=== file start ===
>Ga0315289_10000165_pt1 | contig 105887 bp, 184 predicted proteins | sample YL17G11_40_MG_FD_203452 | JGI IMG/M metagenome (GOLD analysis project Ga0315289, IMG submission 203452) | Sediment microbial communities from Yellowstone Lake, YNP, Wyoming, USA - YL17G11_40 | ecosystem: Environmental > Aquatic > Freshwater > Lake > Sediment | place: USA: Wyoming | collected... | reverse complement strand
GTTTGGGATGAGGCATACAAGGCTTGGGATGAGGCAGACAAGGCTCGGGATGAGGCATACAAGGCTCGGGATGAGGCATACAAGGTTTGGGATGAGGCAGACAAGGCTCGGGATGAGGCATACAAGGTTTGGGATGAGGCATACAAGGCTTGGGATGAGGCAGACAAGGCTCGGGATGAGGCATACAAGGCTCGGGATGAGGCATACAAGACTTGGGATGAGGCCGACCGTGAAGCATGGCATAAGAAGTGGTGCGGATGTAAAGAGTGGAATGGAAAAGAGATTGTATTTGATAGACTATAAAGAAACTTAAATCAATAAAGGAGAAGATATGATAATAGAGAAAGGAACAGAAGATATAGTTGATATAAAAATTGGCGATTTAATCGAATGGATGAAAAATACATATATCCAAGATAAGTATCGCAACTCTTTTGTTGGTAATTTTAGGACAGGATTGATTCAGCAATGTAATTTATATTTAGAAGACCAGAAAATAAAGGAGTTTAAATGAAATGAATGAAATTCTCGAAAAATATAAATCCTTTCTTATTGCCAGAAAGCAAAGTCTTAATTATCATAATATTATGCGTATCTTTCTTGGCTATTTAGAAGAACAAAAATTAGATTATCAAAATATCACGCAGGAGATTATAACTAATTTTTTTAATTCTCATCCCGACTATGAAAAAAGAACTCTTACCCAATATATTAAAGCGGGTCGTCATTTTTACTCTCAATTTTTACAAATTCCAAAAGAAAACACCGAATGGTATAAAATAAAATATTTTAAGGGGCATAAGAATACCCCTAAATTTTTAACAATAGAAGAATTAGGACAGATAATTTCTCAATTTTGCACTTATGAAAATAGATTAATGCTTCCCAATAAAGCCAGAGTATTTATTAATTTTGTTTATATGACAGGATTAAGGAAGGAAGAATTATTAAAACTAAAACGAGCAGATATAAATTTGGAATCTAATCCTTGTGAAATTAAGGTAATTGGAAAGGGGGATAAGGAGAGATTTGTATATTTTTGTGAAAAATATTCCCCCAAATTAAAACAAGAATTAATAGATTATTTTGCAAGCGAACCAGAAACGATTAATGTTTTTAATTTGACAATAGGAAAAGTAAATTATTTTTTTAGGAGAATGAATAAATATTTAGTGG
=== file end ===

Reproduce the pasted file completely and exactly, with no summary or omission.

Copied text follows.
>Ga0315289_10000165_pt1 | contig 105887 bp, 184 predicted proteins | sample YL17G11_40_MG_FD_203452 | JGI IMG/M metagenome (GOLD analysis project Ga0315289, IMG submission 203452) | Sediment microbial communities from Yellowstone Lake, YNP, Wyoming, USA - YL17G11_40 | ecosystem: Environmental > Aquatic > Freshwater > Lake > Sediment | place: USA: Wyoming | collected... | reverse complement strand
GTTTGGGATGAGGCATACAAGGCTTGGGATGAGGCAGACAAGGCTCGGGATGAGGCATACAAGGCTCGGGATGAGGCATACAAGGTTTGGGATGAGGCAGACAAGGCTCGGGATGAGGCATACAAGGTTTGGGATGAGGCATACAAGGCTTGGGATGAGGCAGACAAGGCTCGGGATGAGGCATACAAGGCTCGGGATGAGGCATACAAGACTTGGGATGAGGCCGACCGTGAAGCATGGCATAAGAAGTGGTGCGGATGTAAAGAGTGGAATGGAAAAGAGATTGTATTTGATAGACTATAAAGAAACTTAAATCAATAAAGGAGAAGATATGATAATAGAGAAAGGAACAGAAGATATAGTTGATATAAAAATTGGCGATTTAATCGAATGGATGAAAAATACATATATCCAAGATAAGTATCGCAACTCTTTTGTTGGTAATTTTAGGACAGGATTGATTCAGCAATGTAATTTATATTTAGAAGACCAGAAAATAAAGGAGTTTAAATGAAATGAATGAAATTCTCGAAAAATATAAATCCTTTCTTATTGCCAGAAAGCAAAGTCTTAATTATCATAATATTATGCGTATCTTTCTTGGCTATTTAGAAGAACAAAAATTAGATTATCAAAATATCACGCAGGAGATTATAACTAATTTTTTTAATTCTCATCCCGACTATGAAAAAAGAACTCTTACCCAATATATTAAAGCGGGTCGTCATTTTTACTCTCAATTTTTACAAATTCCAAAAGAAAACACCGAATGGTATAAAATAAAATATTTTAAGGGGCATAAGAATACCCCTAAATTTTTAACAATAGAAGAATTAGGACAGATAATTTCTCAATTTTGCACTTATGAAAATAGATTAATGCTTCCCAATAAAGCCAGAGTATTTATTAATTTTGTTTATATGACAGGATTAAGGAAGGAAGAATTATTAAAACTAAAACGAGCAGATATAAATTTGGAATCTAATCCTTGTGAAATTAAGGTAATTGGAAAGGGGGATAAGGAGAGATTTGTATATTTTTGTGAAAAATATTCCCCCAAATTAAAACAAGAATTAATAGATTATTTTGCAAGCGAACCAGAAACGATTAATGTTTTTAATTTGACAATAGGAAAAGTAAATTATTTTTTTAGGAGAATGAATAAATATTTAGTGG